I was first briefed on the Savvis Symphony VPDC (virtual private data center) back at Cloud Expo NYC in April of this year and had intended to post about it back then, or at least when they went live in July… so much for good intentions… They are starting to market this more heavily now, so perhaps it’s not a bad time to get this done because VPDC has a few innovations that are worth noting.
Perhaps the most interesting aspect of VPDC is their tiered QoS model. Think about it. Today clouds come in a one-sized-fits-all model. You either have the open Amazon model with minimal SLAs and fairly opaque underlying infrastructure based on commodity gear, or you get the “enterprise cloud” model with higher SLAs (and costs) based on enterprise-grade gear. Or something in the middle. But you can’t typically get two or three SLA/QoS configurations, with commensurate pricing, from the same cloud provider.
With VPDC, that’s exactly what you get.
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VPDC never goes to the Amazon level – with very low cost instances and no SLAs – but they do offer two QoS tiers today, with a third tier planned.
VPDC Essential is their starter level, with 99.9% SLA, best-effort QoS and inexpensive SATA-based storage. This is targeted at the dev/test use case.
VPDC Balanced is the mid-tier offering, with 99.99% SLA, VLANs, enterprise QoS on a 100 Mbps network, and 2-tier ILM storage. They are targeting Balanced at the Web application use case.
VPDC Premier (planned) will have 99.995% SLAs, more VLAN provisioning, 1 Gbps network, and 3-tier storage for more “mission-critical” workloads.
As you move up, you get more prioritization of bandwidth, less storage contention, fewer VMDKs per LUN, faster drives, etc.
Savvis would not give me any pricing information, but clearly you will pay more for Premier and likely even the Essentials pricing will be significantly more than Amazon or Rackspace. Lack of pricing transparency puts them a bit at odds with AT&T (Synaptic pricing here) and Terremark (vCloud pricing here). The only information I have I that pricing is hourly based on CPU, RAM and which operating system you are using (Microsoft’s SPLA fees presumably causing the difference). Interestingly they are disclosing bandwidth fees and are charging for bandwidth like a hosting provider ($50/Mbps 95th percentile model) vs. the more typical straight per GB in/out metered model.
Savvis has no current intention of allowing credit card self-signup models for new users, even with their Essentials package. This could be a mistake as so many projects start off with a very small buy and the Amex charge is easy to expense. AT&T and Terremark might get those customers that don’t want to start with a sales rep, though the buyer seriousness is certainly better formed if they are willing to go through that pain. By and large, making it easier to sign up could be in Savvis’ best interests.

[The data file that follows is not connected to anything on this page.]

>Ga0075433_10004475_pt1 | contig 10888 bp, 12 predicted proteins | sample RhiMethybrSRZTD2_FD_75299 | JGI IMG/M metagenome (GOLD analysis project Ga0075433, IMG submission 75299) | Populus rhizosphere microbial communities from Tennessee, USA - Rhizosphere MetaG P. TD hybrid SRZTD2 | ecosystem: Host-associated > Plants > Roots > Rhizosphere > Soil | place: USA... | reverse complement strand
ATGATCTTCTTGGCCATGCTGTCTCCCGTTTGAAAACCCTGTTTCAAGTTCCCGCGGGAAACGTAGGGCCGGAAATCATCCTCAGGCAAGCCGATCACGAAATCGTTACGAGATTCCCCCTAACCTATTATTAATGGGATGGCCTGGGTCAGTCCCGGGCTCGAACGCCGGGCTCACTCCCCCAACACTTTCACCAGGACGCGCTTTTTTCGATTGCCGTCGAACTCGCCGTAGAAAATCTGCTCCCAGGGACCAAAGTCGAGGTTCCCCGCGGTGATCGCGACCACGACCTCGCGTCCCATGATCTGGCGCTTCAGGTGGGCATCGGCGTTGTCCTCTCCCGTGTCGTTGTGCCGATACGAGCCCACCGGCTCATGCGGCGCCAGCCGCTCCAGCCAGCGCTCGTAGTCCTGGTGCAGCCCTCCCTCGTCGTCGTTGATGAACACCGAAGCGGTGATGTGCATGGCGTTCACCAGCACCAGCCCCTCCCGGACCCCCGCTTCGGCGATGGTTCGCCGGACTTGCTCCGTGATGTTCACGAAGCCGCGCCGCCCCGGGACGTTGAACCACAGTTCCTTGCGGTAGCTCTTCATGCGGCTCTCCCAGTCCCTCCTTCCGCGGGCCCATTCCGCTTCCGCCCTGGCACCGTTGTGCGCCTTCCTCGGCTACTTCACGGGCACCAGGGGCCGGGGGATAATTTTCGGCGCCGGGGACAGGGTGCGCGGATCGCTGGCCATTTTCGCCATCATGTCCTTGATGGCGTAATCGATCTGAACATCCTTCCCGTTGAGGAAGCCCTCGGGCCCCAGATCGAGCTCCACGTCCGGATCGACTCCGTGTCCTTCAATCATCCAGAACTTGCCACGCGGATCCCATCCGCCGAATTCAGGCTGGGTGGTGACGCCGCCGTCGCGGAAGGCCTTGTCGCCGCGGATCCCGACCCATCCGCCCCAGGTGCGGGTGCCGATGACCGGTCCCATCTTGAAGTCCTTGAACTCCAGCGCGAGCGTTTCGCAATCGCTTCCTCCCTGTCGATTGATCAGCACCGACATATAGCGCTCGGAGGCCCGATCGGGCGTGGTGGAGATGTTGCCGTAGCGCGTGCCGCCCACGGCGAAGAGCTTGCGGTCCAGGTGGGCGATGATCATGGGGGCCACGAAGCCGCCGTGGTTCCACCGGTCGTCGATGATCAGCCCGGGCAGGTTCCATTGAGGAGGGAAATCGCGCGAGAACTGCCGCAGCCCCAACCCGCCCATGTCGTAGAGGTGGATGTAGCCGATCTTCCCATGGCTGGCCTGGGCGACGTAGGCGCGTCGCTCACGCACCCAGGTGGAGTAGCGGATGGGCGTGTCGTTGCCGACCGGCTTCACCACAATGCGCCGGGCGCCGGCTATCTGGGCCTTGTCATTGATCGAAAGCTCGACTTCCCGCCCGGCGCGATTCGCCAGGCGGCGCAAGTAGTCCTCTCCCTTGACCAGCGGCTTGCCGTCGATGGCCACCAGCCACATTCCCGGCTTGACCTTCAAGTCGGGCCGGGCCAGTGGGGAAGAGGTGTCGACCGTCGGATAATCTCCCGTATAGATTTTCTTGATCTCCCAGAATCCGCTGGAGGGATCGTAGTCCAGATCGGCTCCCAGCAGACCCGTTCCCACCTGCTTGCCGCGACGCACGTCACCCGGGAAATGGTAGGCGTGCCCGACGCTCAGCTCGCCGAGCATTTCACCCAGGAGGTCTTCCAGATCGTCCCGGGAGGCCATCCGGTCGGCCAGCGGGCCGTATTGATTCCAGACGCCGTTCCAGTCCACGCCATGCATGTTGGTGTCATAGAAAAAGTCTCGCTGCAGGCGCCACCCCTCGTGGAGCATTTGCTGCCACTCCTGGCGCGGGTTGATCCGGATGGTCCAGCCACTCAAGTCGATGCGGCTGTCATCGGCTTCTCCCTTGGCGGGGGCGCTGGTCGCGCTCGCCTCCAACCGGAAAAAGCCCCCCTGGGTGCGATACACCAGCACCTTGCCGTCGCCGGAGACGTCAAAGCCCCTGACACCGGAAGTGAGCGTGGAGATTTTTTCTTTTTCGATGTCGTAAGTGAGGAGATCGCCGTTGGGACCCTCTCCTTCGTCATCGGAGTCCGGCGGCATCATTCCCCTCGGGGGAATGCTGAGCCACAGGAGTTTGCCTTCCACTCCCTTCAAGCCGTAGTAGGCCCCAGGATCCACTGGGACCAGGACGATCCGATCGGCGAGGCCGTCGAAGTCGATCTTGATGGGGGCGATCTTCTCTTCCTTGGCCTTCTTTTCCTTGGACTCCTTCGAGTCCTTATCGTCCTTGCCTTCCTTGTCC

What’s VPDC Made Of?
VPDC is an enterprise cloud based on VMware virtualization, Cisco UCS blades, Cisco Nexus switching, HP Opsware provisioning automation, Compellent SAN storage, and other technologies – okay, good enterprise-grade stuff. Savvis relies heavily on deep integration with UCS and Nexus to get the QoS tiering to work with VMware. They also rely heavily on the flexibility of Compellent’s “Fluid Data Storage” virtualized storage software. All images are monitored using TripWire and connectivity can include MPLS and VPNs.
What’s VPDC Mean for the Cloud Market?
Amazon, Rackspace and others have grown largely on the backs of Web developers, SMBs, and enterprise usage outside the control of corporate IT. This is but a fraction of the potential future market as the enterprise moves more and more to the cloud. Enterprise IT buyers are much more precise and demanding when it comes to infrastructure than most Web and game developers. Having tiered SLA/QoS levels, with pricing to match, might become an important consideration for even the mass-market cloud providers if they want to win in the enterprise. The market is just too big to ignore.
Alternatively, you could see the mass-market guys go the opposite route – adding the “five nines” SLAs and high QoS capability to their core commodity-priced offerings. This is a technology and scale issue that Amazon and Google are probably in a good position to leverage. After all, if you can get VPDC Balanced for the price of EC2 reserved instances, it will be pretty hard for Savvis to compete. But that’s a big if.
In any case, Savvis has done a nice job leveraging the technology now available to create a differentiated offering based on QoS and SLAs. VPDC is available through data centers in the U.S. and U.K.